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High-voltage transmission: Safe and without interruption with Trafag density monitors

High-voltage transmission: Safe and without interruption with Trafag density monitors

In Trafag devices, the insulating gas density is monitored according to the principles of the reference chamber or quartz vibrating fork. Both methods are characterized by highest reliability and accuracy. In addition, the devices can be operated perfectly in temperature and pressure fluctuating pressure chambers. The systems can be operated safely and without interruption even during maintenance and inspection work. And Trafag is already gearing up to solve further challenges technically: the stricter environmental regulations and the use of climate-neutral gases.

The leap in development of air-insulated high-voltage switchgear (AIS) from the size of a football field to those requiring only ten percent of the space previously occupied took place in ever larger steps from the 1980s onwards. This was also made possible thanks to innovative density monitors from Trafag AG: the basis for this is that the high-voltage components were installed in pressure chambers in which a highly compressed and efficient insulating gas prevents or extinguishes arc faults and short circuits.

The gas sulfur hexafluoride (SF6) has the best insulation and extinguishing effect at high and extra-high voltages (66 to >1000 kV). However, SF6 exceeds the greenhouse gas effect of CO2 by a factor of 23,500. Therefore, no gas must be allowed to escape from the switchgear. Regulators in all countries place high demands on the monitoring of SF6 gas. In cooperation with the well-known manufacturers of switchgear, Trafag AG developed the reference chamber system for monitoring the gas density in the 1980s, which offers higher accuracy than conventional manometer principles and prevents avoidable false alarm.

Today, the operators of high-voltage switchgear are facing new challenges. On the one hand, the electricity utilities are striving to operate their plants permanently without interruptions. To this end, the industry is increasingly relying on additional, continuous electronic density measurement and predictive maintenance instead of exclusively on warning and shutdown mechanisms as in the past. On the other hand, the sizes of the plants are to be further reduced, resulting in smaller diameters and insulation areas. And finally, more climate-friendly insulating gas substitute mixtures are visibly taking the place of SF6. And once again, it is Trafag AG that is already offering the right solutions today.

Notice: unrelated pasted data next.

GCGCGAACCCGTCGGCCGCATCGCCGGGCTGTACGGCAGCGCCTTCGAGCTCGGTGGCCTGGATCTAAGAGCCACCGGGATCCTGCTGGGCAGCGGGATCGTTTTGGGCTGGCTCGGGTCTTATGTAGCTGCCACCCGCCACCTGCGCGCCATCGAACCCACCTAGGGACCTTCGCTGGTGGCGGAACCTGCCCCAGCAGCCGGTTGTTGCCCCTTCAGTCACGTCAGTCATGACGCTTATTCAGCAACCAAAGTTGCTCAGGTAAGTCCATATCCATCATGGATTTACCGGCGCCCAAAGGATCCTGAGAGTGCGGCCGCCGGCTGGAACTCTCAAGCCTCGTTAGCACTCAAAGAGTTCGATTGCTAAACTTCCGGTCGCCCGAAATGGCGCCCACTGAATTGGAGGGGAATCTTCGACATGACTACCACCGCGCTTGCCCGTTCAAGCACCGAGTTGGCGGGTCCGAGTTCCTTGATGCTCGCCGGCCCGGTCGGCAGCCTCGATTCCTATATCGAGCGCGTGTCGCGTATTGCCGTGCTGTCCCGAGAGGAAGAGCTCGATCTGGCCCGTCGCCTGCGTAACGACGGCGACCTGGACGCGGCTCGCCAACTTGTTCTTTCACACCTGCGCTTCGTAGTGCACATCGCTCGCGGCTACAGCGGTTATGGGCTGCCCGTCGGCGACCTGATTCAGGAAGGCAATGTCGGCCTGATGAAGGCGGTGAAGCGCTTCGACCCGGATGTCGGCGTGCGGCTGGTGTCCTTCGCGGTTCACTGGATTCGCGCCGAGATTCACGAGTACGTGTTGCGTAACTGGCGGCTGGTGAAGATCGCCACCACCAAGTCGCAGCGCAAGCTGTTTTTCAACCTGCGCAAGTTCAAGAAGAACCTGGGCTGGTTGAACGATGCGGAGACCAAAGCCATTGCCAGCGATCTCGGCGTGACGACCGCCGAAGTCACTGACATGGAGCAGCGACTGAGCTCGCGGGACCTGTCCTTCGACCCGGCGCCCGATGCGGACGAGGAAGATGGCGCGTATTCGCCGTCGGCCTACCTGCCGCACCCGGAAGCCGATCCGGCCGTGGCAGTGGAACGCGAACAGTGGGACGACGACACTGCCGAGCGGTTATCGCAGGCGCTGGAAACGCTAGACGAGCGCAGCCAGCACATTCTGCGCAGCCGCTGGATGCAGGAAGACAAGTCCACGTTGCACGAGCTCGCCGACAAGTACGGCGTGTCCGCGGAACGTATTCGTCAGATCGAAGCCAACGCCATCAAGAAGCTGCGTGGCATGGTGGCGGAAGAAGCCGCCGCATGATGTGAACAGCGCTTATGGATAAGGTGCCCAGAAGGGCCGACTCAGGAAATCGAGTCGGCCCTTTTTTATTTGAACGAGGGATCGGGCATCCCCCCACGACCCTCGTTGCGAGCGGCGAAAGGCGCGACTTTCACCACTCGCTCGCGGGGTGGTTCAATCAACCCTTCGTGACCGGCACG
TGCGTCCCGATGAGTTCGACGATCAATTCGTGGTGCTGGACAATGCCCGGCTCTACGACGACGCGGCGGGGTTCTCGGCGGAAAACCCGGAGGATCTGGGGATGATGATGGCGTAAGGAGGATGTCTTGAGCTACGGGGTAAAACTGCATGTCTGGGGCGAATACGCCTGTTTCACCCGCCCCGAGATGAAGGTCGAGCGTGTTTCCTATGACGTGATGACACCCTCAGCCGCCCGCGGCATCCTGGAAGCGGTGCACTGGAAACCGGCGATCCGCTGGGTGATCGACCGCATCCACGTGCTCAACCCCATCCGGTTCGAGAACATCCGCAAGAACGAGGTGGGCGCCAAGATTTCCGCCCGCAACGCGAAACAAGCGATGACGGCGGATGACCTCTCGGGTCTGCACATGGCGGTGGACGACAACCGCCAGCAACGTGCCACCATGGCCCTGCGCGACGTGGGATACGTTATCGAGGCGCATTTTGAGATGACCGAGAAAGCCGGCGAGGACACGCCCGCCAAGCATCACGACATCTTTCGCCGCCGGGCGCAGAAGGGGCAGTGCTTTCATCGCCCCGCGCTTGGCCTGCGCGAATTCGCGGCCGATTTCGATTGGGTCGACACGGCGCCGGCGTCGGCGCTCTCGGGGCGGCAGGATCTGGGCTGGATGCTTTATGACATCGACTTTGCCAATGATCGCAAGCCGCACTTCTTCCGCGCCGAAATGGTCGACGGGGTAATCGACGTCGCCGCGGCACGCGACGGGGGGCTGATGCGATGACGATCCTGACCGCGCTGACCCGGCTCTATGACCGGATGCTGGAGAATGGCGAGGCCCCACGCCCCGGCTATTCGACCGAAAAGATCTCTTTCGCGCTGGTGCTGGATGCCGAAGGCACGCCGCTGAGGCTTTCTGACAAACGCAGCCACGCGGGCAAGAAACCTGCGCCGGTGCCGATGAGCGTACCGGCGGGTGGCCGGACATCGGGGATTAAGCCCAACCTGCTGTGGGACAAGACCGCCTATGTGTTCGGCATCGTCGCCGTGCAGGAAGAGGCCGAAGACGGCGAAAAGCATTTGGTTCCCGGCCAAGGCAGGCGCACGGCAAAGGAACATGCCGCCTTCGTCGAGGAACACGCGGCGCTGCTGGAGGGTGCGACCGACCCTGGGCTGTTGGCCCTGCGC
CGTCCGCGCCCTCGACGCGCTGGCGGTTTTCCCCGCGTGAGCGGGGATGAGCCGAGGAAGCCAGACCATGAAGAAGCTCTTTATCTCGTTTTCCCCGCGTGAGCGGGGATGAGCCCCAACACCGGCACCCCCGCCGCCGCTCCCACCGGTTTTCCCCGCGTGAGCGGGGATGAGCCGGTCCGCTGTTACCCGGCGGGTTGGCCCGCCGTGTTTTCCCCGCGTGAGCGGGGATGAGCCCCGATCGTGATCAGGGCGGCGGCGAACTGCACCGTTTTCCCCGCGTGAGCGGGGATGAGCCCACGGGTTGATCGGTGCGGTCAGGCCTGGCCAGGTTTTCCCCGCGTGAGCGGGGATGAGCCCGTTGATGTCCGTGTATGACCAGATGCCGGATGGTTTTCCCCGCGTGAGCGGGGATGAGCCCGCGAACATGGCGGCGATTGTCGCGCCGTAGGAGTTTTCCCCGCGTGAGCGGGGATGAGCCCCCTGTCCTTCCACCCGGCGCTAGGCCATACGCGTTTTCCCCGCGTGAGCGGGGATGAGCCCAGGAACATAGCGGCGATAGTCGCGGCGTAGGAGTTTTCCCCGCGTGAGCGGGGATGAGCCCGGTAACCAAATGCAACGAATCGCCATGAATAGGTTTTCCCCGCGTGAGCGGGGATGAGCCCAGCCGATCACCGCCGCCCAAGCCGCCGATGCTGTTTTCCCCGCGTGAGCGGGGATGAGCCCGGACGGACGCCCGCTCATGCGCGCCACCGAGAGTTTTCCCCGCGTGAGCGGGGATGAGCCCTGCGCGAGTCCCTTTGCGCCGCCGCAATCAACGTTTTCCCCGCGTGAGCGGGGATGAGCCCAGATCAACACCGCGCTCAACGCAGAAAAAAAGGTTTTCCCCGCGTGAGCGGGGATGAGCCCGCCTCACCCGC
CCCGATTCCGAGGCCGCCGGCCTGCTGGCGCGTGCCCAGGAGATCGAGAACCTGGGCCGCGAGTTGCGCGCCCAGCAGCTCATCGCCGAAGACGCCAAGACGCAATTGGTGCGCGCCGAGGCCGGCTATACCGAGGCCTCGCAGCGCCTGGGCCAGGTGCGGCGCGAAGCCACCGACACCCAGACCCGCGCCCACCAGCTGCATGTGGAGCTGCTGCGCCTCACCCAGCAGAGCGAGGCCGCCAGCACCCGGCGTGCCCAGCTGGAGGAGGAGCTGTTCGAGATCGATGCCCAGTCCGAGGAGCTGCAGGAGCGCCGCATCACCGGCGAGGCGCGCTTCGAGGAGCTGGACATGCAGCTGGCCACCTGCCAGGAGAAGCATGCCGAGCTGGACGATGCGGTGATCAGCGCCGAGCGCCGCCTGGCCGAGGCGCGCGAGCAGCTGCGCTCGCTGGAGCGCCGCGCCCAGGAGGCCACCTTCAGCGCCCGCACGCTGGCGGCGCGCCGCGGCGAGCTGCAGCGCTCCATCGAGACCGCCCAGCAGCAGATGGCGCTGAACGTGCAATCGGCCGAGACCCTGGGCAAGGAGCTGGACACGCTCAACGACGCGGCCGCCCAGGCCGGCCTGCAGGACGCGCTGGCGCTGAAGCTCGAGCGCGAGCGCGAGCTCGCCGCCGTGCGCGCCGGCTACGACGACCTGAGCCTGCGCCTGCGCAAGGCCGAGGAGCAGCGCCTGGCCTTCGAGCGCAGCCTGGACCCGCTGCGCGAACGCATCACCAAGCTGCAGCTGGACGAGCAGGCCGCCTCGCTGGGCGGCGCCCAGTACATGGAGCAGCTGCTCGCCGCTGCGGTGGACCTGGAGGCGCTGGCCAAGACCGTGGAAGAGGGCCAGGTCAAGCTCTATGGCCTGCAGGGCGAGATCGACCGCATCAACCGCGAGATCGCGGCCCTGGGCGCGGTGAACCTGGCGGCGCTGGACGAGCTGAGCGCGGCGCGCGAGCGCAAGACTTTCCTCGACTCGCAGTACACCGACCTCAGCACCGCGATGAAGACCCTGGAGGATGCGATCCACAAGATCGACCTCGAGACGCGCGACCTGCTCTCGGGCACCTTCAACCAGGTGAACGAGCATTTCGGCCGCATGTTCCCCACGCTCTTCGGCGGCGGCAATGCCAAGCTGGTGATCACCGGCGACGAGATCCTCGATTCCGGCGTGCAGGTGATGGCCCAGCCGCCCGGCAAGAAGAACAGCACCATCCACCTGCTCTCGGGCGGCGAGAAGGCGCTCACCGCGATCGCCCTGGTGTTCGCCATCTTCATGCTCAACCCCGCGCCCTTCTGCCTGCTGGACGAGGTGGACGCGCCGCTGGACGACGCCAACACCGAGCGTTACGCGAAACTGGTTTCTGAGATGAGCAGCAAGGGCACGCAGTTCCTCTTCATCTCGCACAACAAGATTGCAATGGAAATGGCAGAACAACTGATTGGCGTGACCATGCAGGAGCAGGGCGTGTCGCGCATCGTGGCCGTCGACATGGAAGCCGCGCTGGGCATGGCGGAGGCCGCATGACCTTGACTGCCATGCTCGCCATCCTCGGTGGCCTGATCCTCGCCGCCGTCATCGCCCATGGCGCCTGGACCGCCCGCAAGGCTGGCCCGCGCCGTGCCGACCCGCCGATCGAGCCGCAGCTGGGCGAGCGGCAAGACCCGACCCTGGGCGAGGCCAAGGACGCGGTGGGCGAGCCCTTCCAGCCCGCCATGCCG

Air-insulated switchgear (AIS) (pictured above) has given way to very compact gas-insulated switchgear (GIS) in locations where space is limited (pictured below)

Accurate density monitoring enables more compact plants

Trafag has set the quality and accuracy requirements of the density monitors in such a way that the alarm points are limited to a narrow range. The higher the reliability and accuracy of the systems, the smaller the tolerances in which the plant can be used. Insulation distances can thus be smaller, the complete plant can be optimized to meet the requirements and its size can be reduced: the site area required for switchgear shrinks. Inaccurate density measurement requires larger volumes, while precise density measurement enables tailor-made plant sizes and compact areas.

Pressure drop and thus gas density losses endanger the plant safety

The operational reliability and operational safety of gas-insulated high-voltage systems can only be guaranteed if the required insulating gas density is maintained within the pressure compartments. Leakage would endanger the functionality and safety of the switchgear and at the same time violate environmental regulations. Regulatory requirements therefore stipulate permanent monitoring of the pressure compartment. The systems must remain tight at all times, and the density monitors must function with specified precision.

As long as there is no leakage in the gas-insulated pressure chamber, the number of gas molecules in the closed space remains the same. The number of molecules (density), pressure and temperature interact physically, based on so-called isochores. The higher the temperature in a closed, gas-filled space, the higher the pressure. Gas-insulated systems are also installed outdoors, where temperatures can range from -40°C to +60°C. It is therefore imperative that the entire system is temperature-compensated, as otherwise the density display would show higher values when exposed to sunlight and lower values when exposed to frost - even though the same number of molecules are in the system.

Accurate - and thus also safe - monitoring and measurement of insulating gas density in high-voltage technology: environmental influences, operational safety or efficient maintenance, regulations - these are just some of the challenges faced by operators of high-voltage switchgear

Climate-neutral alternative gases instead of SF6

The insulation gas SF6 , which is predominantly used today, is attributed a 0.5 percent share of global warming. Many operators are therefore endeavoring to equip new plants with climate-neutral alternative gases from the outset. Existing plants, of which hundreds of thousands are in operation worldwide, are also being partially retrofitted. With the alternative gases, only the type and number of molecules used for electrical insulation change. Trafag AG can supply the appropriate instruments for all alternative gases used today, which comply with existing standards. The Trafag instruments are adjusted at the factory for the specific gas and the specific filling pressure. The instruments are then sealed and ready for use.